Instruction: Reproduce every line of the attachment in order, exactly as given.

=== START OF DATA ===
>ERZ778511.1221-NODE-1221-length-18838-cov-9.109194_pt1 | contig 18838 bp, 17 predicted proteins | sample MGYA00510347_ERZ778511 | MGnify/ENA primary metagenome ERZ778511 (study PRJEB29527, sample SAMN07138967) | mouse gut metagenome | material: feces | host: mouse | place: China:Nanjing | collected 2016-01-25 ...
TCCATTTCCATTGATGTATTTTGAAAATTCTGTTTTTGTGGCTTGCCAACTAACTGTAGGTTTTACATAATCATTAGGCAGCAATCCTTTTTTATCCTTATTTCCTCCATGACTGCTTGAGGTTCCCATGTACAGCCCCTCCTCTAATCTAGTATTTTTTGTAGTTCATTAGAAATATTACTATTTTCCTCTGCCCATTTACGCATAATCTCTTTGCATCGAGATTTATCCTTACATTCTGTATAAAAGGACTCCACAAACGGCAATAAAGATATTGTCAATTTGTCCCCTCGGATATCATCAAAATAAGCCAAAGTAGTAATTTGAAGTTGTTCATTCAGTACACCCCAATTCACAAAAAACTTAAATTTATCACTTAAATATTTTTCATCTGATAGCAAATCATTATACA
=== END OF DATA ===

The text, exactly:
>ERZ778511.1221-NODE-1221-length-18838-cov-9.109194_pt1 | contig 18838 bp, 17 predicted proteins | sample MGYA00510347_ERZ778511 | MGnify/ENA primary metagenome ERZ778511 (study PRJEB29527, sample SAMN07138967) | mouse gut metagenome | material: feces | host: mouse | place: China:Nanjing | collected 2016-01-25 ...
TCCATTTCCATTGATGTATTTTGAAAATTCTGTTTTTGTGGCTTGCCAACTAACTGTAGGTTTTACATAATCATTAGGCAGCAATCCTTTTTTATCCTTATTTCCTCCATGACTGCTTGAGGTTCCCATGTACAGCCCCTCCTCTAATCTAGTATTTTTTGTAGTTCATTAGAAATATTACTATTTTCCTCTGCCCATTTACGCATAATCTCTTTGCATCGAGATTTATCCTTACATTCTGTATAAAAGGACTCCACAAACGGCAATAAAGATATTGTCAATTTGTCCCCTCGGATATCATCAAAATAAGCCAAAGTAGTAATTTGAAGTTGTTCATTCAGTACACCCCAATTCACAAAAAACTTAAATTTATCACTTAAATATTTTTCATCTGATAGCAAATCATTATACA